The US government has won its High Court bid to extradite Julian Assange.
On Friday, a court in the United Kingdom ruled that Wikileaks founder Julian Assange can be sent to the United States to face trial.
Last year, a US grand jury indicted Assange on 18 charges, 17 of which fall under the Espionage Act.
Assange, the infamous whistleblower who founded WikiLeaks, is wanted in America over an alleged conspiracy to obtain and disclose national defense information following the outlet’s public disclosure of hundreds of thousands of leaked documents relating to the Afghanistan and Iraq wars, including Hillary’s notorious emails.
After the charges were filed, UK Judge Vanessa Baraitser denied the extradition request by the US government, citing how she did not believe that Assange would be prevented from committing suicide in the US prison system.
After all, Hillary was one of the main people he crossed – just look at what happened to Jeffery Epstein.
From Judge Baraitser’s ruling:
“Facing conditions of mere total isolation, and without the protective factors which mitigate his risks at HMP Belmarsh, I am satisfied that the US procedures would not prevent Mr. Assange from committing suicide.
“For those reasons, I’ve decided that extradition would be oppressive by reason of Mr. Assange’s mental health and I order his discharge under section 91 of the extradition act 2003.”
Mexico’s President, Andres Manuel Lopez Obrador, even offered Assange political asylum within his country.
Despite the repeated concern for Assange’s wellbeing, the British High Court in London struck down Baraitser’s ruling, providing little to no reasoning for the change, other than saying the US has assured that he will not be locked up in a ‘hell-hole supermax prison.’
Following a two-day hearing in October, Lord Chief Justice Burnett, sitting with Lord Justice Holroyde, granted the request of the US on Friday.
From their decision:
“There is no reason why this court should not accept the assurances [of Brandon’s Justice Depatrment] as meaning what they say.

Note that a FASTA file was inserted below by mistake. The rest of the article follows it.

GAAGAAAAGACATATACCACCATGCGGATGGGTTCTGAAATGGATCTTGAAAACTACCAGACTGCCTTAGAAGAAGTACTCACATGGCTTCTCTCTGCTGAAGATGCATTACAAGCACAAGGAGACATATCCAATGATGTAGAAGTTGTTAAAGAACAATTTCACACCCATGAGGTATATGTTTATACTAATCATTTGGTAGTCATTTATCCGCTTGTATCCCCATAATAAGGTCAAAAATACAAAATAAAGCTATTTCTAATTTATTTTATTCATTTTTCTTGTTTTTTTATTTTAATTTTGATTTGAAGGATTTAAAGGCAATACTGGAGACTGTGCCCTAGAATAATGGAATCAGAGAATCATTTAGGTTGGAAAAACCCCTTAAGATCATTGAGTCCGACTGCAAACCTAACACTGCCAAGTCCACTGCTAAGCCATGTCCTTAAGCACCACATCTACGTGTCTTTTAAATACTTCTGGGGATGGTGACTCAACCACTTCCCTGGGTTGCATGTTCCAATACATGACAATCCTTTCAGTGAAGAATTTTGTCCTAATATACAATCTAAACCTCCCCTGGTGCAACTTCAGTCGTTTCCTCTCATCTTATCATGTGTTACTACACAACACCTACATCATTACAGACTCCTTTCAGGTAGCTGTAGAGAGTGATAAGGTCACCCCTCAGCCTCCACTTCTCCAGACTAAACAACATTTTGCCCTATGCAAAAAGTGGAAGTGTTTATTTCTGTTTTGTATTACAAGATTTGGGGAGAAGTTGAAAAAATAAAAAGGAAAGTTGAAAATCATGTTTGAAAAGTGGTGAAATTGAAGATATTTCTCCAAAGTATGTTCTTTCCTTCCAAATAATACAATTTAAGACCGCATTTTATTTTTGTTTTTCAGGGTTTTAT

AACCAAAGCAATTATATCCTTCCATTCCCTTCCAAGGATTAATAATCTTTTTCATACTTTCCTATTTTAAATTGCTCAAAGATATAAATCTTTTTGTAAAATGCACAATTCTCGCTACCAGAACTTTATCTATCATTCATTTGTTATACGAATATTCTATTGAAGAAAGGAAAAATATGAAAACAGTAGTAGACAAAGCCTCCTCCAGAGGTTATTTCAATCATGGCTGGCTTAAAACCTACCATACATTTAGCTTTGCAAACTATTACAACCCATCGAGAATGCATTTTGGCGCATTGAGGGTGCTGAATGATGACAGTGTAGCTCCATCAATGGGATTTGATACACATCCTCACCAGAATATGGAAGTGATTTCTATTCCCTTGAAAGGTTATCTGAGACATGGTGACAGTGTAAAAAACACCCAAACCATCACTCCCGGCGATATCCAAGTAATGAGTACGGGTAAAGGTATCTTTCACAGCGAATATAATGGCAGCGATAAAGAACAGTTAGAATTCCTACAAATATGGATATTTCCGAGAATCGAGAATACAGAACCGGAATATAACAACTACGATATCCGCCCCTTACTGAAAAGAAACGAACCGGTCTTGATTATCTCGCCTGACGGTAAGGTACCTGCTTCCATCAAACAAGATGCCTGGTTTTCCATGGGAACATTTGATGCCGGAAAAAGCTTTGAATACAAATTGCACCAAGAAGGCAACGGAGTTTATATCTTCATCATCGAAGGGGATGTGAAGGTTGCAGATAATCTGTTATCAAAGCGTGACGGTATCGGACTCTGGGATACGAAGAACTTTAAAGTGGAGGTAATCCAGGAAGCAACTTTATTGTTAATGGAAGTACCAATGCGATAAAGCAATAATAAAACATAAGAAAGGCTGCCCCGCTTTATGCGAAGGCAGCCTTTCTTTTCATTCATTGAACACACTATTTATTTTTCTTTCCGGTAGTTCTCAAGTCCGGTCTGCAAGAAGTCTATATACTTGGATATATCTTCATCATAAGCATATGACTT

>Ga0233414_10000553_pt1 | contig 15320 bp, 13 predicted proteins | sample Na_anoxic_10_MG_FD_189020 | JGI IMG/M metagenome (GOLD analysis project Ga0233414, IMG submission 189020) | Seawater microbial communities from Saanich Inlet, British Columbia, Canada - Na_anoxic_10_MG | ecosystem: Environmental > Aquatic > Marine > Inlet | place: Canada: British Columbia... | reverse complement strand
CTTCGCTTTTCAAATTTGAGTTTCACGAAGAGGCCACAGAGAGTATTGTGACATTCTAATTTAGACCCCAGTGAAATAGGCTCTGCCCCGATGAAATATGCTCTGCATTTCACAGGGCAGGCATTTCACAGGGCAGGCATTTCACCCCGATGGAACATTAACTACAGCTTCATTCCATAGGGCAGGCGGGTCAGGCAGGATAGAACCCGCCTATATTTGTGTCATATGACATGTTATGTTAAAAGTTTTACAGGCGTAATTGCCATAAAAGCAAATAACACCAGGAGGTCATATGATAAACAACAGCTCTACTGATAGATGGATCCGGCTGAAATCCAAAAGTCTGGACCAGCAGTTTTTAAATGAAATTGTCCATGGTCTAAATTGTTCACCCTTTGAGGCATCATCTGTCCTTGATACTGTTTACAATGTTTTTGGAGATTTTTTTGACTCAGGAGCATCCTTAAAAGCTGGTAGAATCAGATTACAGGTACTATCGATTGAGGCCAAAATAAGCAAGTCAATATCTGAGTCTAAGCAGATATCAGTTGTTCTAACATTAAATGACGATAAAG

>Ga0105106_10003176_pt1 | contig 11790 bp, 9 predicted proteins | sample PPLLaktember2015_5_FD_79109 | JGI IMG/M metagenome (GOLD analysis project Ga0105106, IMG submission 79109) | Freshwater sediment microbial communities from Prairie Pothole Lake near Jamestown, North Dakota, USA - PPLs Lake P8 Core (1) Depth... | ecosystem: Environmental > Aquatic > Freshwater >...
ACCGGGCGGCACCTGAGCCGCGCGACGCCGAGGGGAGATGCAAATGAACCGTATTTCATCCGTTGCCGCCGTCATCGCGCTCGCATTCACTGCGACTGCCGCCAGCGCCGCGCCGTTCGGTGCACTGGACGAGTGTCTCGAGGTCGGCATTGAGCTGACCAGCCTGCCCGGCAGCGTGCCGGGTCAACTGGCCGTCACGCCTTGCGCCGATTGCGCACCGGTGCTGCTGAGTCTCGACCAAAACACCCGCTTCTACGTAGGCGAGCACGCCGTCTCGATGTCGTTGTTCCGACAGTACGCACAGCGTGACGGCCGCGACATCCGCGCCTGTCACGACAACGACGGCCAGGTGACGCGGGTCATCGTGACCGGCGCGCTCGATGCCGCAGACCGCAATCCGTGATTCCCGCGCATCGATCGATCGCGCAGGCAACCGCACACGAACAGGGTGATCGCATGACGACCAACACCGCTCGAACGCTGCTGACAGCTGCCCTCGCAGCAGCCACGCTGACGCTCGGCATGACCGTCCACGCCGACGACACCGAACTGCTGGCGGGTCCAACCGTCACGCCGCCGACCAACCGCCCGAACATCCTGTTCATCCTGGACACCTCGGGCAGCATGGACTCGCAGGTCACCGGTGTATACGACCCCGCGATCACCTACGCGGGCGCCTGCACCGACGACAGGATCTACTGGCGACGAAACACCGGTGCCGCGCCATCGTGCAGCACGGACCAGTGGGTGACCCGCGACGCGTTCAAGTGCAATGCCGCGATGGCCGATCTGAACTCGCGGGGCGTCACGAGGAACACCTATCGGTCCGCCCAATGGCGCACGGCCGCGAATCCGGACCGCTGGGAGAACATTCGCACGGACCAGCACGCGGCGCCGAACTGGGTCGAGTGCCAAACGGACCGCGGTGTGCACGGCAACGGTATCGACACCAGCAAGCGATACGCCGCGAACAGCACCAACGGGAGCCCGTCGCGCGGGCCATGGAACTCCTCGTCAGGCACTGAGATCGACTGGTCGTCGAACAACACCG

There is no basis for assuming that the USA has not given the assurances in good faith.”
With Brandon in office, there is no basis for assuming anything approaching ‘good faith.’
Assange’s supporters and advocates, including his fiancé Stella Moris, are shocked and outraged over the court ruling and have said they will continue the fight for justice on behalf of the heroic whistleblower.
Outside the courtroom and after the decision was made, Morris called the ruling a “grave miscarriage of justice.”
“We will fight.
Every generation has an epic fight to fight and this is ours, because Julian represents the fundamentals of what it means to live in a free society.”
The DOJ has claimed that Assange’s sentence would most likely be between four to six years, even though his lawyers say that Assange could face as much as 175 years behind bars if the US is able to prosecute him.
Although the ruling was a devastating blow to Assange, there is still one last hurdle for the US to clear in order to extradite him. The case will now be sent to the Home Secretary of the United Kingdom – Priti Patel – who will make the final decision on Assange’s extradition.
Assange is also expected to appeal Friday’s ruling, which could prolong the process even further.